out herein. In a great many ?elds and particu
temperature measuring device is an advantage
larly in radio, ?xed resistors for use at room tem
permitting much superior results in use.
59 perature are desired which have very high actual
Each of the titanate compounds mentioned
resistances of the order of one or more megohms.
herein. has an extremely high speci?c resistance
By varying the physical dimensions of a resistor
at atmospheric temperature and each shows a
unit composed of one of the titanate composi
relatively rapid lowering of speci?c resistance
tions the following ranges may be constructed.
with increase in temperature. The curve of tem—
55
Ohms
perature coeiiicient of resistance of each of these
Magnesium titanate ________________ __ ION-1013
titanates shows a point of in?ection the tempera
Zinc titanate _______________________ __ 1013-4010
ture of which may be termed the “critical” tem
Cadmium titanate _________________ __ 1012-109
perature. This coeflicient is less negative above
the critical temperature than it is below the criti 60 An extremely important feature of such meg
cal temperature but for all temperatures above
ohm resistors is the ability to readily determine
and all temperatures below the critical tempera
the exact resistance without the necessity of ac
ture the coe?icient in each case remains con
curately measuring such extremely high resist
stant.
ances which require very careful work and ex—
Except at the point of in?ection mentioned
65
pensive
equipment. With materials of the con
above the relationship between resistance and
stant temperature coefficient of those of the pres
temperature in any of the compounds may best
ent invention, the resistor may be brought to a
be illustrated by the formula
convenient constant elevated temperature below
its critical temperature and the relatively low re
where R is the resistance in ohms, a is a constant 70 sistance measured by simple standard methods.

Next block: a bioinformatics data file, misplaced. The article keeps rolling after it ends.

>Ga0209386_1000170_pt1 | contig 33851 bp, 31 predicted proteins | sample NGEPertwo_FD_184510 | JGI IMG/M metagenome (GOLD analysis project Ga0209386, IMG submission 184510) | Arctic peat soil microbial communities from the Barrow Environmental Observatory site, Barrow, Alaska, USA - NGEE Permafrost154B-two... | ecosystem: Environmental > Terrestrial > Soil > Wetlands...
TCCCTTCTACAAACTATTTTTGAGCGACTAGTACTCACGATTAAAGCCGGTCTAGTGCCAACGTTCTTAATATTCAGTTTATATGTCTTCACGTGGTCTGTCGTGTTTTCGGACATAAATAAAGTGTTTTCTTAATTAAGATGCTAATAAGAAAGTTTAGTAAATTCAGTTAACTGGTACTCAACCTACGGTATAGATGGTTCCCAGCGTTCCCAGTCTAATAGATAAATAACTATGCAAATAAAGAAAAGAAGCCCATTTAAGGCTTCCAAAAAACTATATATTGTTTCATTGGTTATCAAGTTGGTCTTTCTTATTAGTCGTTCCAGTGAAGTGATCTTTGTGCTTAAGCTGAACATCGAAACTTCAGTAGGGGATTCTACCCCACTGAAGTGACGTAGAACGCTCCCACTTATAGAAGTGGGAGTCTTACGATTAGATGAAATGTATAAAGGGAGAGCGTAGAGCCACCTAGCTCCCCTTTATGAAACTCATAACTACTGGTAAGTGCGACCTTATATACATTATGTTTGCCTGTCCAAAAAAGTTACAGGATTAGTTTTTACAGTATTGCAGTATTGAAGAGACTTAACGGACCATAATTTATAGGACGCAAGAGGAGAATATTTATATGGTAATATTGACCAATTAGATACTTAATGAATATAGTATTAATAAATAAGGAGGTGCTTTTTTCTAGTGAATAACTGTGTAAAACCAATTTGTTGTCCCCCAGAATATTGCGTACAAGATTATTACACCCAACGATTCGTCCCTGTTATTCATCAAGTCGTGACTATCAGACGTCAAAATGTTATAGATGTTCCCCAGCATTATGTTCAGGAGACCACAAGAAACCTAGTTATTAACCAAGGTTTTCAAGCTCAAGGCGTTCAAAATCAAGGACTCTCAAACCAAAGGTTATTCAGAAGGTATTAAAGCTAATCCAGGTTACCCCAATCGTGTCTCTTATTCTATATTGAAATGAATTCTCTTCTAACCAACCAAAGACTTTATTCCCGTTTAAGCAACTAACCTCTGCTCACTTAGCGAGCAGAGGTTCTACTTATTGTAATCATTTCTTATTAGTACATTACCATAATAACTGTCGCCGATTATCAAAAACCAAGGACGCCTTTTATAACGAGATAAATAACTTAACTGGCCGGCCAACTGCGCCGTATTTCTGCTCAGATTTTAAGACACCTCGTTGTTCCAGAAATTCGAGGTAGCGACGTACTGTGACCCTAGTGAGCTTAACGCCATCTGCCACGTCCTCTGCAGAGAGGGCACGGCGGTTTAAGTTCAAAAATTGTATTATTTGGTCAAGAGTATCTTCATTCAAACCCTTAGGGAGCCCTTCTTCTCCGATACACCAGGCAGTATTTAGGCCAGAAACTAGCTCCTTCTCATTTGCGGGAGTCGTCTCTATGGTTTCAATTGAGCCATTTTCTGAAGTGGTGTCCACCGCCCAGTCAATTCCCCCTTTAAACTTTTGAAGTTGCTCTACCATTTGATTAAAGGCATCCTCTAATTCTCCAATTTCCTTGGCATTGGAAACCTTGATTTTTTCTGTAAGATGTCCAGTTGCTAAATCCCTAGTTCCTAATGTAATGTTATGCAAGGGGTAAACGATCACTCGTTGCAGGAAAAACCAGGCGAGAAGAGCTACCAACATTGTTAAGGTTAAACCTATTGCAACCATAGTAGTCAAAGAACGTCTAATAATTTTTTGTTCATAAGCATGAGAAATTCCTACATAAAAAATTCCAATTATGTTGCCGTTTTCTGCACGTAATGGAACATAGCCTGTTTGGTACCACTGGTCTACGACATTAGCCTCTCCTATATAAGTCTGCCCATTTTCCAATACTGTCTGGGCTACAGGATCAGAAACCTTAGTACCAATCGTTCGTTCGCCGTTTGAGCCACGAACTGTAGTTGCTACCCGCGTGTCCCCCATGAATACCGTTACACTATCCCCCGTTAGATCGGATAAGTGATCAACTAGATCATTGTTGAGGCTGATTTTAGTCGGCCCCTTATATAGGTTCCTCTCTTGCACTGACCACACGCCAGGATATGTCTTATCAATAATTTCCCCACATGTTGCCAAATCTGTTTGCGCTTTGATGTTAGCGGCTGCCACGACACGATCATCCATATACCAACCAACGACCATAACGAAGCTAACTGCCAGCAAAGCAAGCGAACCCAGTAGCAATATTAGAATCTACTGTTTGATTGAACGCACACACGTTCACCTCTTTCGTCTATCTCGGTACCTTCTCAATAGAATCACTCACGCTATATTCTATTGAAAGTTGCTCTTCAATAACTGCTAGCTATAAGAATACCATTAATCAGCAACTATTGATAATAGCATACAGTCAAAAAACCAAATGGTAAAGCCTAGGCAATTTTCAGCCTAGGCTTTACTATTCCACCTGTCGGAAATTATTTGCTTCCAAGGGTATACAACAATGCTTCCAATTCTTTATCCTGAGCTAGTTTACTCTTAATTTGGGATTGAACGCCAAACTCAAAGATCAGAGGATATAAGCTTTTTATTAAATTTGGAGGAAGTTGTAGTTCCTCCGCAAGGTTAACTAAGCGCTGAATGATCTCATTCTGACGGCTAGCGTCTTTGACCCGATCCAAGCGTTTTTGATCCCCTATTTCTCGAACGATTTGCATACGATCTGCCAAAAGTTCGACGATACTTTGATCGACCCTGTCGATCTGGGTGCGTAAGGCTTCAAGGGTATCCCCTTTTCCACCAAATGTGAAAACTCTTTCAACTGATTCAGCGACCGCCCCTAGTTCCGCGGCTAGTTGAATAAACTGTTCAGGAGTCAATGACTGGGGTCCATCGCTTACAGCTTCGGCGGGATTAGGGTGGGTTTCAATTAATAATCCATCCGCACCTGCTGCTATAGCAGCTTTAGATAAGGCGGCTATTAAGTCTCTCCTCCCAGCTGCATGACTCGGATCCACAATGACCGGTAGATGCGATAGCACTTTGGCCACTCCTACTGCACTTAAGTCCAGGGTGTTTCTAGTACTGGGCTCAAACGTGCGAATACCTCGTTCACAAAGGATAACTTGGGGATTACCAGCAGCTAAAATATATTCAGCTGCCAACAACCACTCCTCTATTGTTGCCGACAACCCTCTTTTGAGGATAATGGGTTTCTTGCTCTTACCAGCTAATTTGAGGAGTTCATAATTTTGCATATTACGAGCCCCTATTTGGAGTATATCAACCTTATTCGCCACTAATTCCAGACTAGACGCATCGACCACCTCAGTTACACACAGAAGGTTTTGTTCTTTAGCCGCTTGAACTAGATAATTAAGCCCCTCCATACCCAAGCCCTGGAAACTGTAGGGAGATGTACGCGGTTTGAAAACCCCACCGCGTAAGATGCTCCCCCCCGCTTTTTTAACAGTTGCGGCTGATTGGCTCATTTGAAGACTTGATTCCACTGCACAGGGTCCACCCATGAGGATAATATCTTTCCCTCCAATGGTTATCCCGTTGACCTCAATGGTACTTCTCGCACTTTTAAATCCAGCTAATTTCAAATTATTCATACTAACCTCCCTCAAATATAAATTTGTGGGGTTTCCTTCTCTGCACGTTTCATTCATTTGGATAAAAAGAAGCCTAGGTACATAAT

Then the resistance at room temperature canbe
dependent on the physical dimensions of the
simply calculated from the known temperature
resistor element, 6 is the base of Naperian log
coe?icient of resistance.
arithms, b is the temperature coef?cient of re
Where variable resistors are required, the re
sistance and T is the absolute temperdture.
It is however, more convenient to express the 75 sistance across the terminals attached to a
2,407,750
5
6
titanate resistor may be made to vary continu
ously by varying continuously the temperature of
the resistor material between the two electrodes.
A simple construction permitting this comprises a
suitable sized portion of the resistance material
with electrodes having their ends coaxially dis
posed and separated by several millimeters and
with a thin platinum wire disposed in the mate
rial at right angles to the direction of the elec
trode wires and between and separate therefrom,
with both the electrodes and the heating wire in
good electrical and thermal contact with the re
sistor material.
With this arrangement, if the
great accuracy at low temperatures is not required
the magnesium titanate can be used to cover the
whole range.
I claim:
1. A negative resistance-temperature coe?icient
resistance material consisting of a titanate of a
metal exclusive of mercury of group IIA of the
periodic table of elements.
2. A negative resistance-temperature coe?icient
resistance material consisting of magnesium
titanate.
3. A negative resistance-temperature coeiiicient
resistance material consisting of zinc titanate.
terminations of the electrodes are as close to
4. A negative resistance-temperature coe?icient
gether as stated above, and therefore close to the 15
resistance material consisting of cadmium ti
heating wire, and if the temperature of the outer
tanate.
part of the resistor is low due to thermal radia
5. The method of making a negative resist
tion then there will be a rapid change in the re
ance-temperature coe?‘icient resistance material
sistance across the electrodes when the tempera
ture of the heating wire is suddenly changed.
This results partially from the closeness of the
ends of the electrodes to the heating wire and
partially to the property of the titanate resistor
of conducting heat more rapidly when hot than
when cold which permits a large thermal gradient
to exist in such material. The thermal inertia of
the resistor element may be made very small by
employing a small element with thin electrodes
and heating wire. The temperature of the heat